The power of packages for hotels

Hotels currently have a variety of ways to sell rooms. The halcyon days of basing distribution strategy around the simplistic “direct” and “third-party” options are long gone.

Merchant model or net rates. Facilitated booking with metasearch partners. Exclusive rates for loyalty members. Embedded pricing in Facebook ads. Data science and algorithms. All these topics and more are part of the conversation today.

The major global hotel giants are feeling the pressure, while smaller regional chains and independent boutiques are not immune.

NB: This is a viewpoint by Marco Tagliatti, Vice President, Expedia North America Lodging Partner Services.

An ecosystem of revenue management companies, channel managers and social media agencies compounds the complexity. Property management systems are now as connected to the pricing team as to housekeeping. Food and beverage is a yieldable ancillary revenue stream.

Hotel metrics have moved on from revPAR as the be-all and end-all. Average length of stay can be as important as occupancy rates, and average daily rates now operate in the context of a defined competitor set rather than internal historic trends.

Beyond distribution, alternative accommodations such as Airbnb and HomeAway have emerged as genuine disruptors – changing customer expectations of what lodging can be, and as a result, prompting hotels to rethink their operations and marketing message.

But as is quite often the case in times of paradigm shifts, there are some constants that remain relevant, but often overlooked. When it comes to hotel distribution, that constant is packages.

Packages – a combined hotel, airfare and/or car booking –  have always been a solid way for hotels to drive demand. Tourists from the mature markets in North America and Europe are familiar with the concept of packages. It could be argued that the emergence of Chinese outbound travel was built on the relative simplicity of booking and traveling on a package.

The research to confirm the growing importance of packages is compelling – between 2014 and 2015 alone, there was a 4% increase in the number of US travelers booking packages, in the busiest travel period since the pre-recession peak of 2008.

A more recent report found that US and European travelers who book complex trips such as packages tend to take more trips and/or spend more than those who buy just a flight, hotel or other single component.

However, despite being a fundamental part of the global hotel business, there’s a lack of industry information around how hotels can strategically manage this demand in the current distribution climate.

Until now.

Fresh data from Expedia, comparing package bookings with standalone hotel bookings from global points of sale inbound to US properties during 2016, illustrates for hoteliers the benefits  of distributing inventory as part of a package. Packages are a great way to maximize revenue, secure longer booking windows, and minimize cancellations.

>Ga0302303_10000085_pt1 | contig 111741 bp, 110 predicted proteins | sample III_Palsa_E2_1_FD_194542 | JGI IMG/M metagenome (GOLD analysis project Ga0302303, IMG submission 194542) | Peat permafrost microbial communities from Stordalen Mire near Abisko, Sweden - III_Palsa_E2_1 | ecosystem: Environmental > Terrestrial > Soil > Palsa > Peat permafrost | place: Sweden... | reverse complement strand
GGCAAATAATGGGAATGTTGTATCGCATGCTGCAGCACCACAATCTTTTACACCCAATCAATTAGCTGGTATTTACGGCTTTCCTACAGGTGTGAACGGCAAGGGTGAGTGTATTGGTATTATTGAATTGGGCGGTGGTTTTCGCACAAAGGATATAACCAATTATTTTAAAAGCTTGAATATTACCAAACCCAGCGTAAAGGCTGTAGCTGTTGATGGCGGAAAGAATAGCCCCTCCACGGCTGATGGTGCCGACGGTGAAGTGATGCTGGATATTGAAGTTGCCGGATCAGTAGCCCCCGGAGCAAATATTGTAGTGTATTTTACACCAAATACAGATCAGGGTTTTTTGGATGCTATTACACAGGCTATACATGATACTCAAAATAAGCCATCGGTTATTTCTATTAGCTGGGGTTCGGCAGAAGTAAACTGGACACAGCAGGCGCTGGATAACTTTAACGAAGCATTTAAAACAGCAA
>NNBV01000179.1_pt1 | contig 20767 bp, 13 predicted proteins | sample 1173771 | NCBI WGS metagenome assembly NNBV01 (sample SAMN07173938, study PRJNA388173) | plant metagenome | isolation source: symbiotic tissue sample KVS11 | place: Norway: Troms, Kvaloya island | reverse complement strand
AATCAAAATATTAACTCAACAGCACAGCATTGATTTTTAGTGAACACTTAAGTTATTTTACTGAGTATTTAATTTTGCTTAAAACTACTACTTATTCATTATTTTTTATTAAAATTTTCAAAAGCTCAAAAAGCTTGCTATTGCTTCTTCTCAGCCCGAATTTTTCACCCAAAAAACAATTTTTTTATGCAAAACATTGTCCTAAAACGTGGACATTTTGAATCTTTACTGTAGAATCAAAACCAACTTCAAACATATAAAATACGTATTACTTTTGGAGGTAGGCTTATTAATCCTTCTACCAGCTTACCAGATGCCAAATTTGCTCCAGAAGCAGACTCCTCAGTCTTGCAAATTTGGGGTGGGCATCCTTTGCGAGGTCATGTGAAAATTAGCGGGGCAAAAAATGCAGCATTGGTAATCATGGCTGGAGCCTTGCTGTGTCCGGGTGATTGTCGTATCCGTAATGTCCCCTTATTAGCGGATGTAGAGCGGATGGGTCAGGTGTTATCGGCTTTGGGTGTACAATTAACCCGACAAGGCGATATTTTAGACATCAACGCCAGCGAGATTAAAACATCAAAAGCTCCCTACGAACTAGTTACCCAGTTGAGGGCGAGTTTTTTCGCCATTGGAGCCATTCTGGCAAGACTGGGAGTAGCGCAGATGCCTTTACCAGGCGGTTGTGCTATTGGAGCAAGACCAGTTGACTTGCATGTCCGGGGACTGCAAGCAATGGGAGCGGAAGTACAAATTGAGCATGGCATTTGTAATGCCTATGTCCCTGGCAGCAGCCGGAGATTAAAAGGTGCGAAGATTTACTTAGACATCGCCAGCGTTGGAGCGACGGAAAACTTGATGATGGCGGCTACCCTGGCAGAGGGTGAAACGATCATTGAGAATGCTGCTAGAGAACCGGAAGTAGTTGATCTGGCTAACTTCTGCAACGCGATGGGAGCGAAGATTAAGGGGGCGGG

One of the many buzzwords in the travel business is upselling – the idea that a customer who has agreed to buy from you can be persuaded to dig a little deeper and spend a bit more. For hoteliers, packages offer a great opportunity for this, as the customer is already of the mindset that their package booking was a great deal, compared to buying the components individually.

The upselling can take on many forms.  In the booking flow, hoteliers can offer a more expensive room type. If the lead-in price for a resort property package is for a basic room, guests may consider an upgrade to a sea view or balcony.

Upselling is also an option thanks to another fact revealed in the research – namely that the lead-in time for package bookings is longer. This gives hoteliers more time to sell upgrades and offers to their guests in advance of their arrival, as well as marketing add-ons such as airport transfers or activities via third party partners.

The research also showed that guests booking a package tend to stay for longer. In simple terms, a couple spending five nights at a hotel will have more time for the spa, the bar and room service than someone staying overnight.

There are a number of practical steps hoteliers can take to ensure that their approach to packages takes advantage of the potential benefits, from knowing the differences between how best to attract different global source markets, to understanding the important of precision pricing.

Expedia has been offering packages almost since its day of inception and has built up one of the industry’s most comprehensive global data sources. It has an array of market managers that know the intricacies of their locality, while Expedia PartnerCentral offers robust tools and insights to help hotel partners stay informed. Click here for details on both.

For more data-driven insights into the power of packages for hotels, click here to access a white paper from Expedia.

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NB1: This is a viewpoint by Marco Tagliatti, Vice President, Expedia North America Lodging Partner Services. It appears here as part of Tnooz’s sponsored content initiative.

NB2: Image by BigStock

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About the Writer :: Sponsored Content

This is the byline under which we publish articles that are part of our sponsored content initiative. Our sponsored content is produced in collaboration with industry partners. The views expressed do not necessarily reflect or represent the views of tnooz, its writers, or partners.



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  1. Ean

    Expedia Package rates are used as stand alone rate on the B2b/EAN with no restrictions and no need to add on an air component… buying as cheap as possible. Where is the secret?


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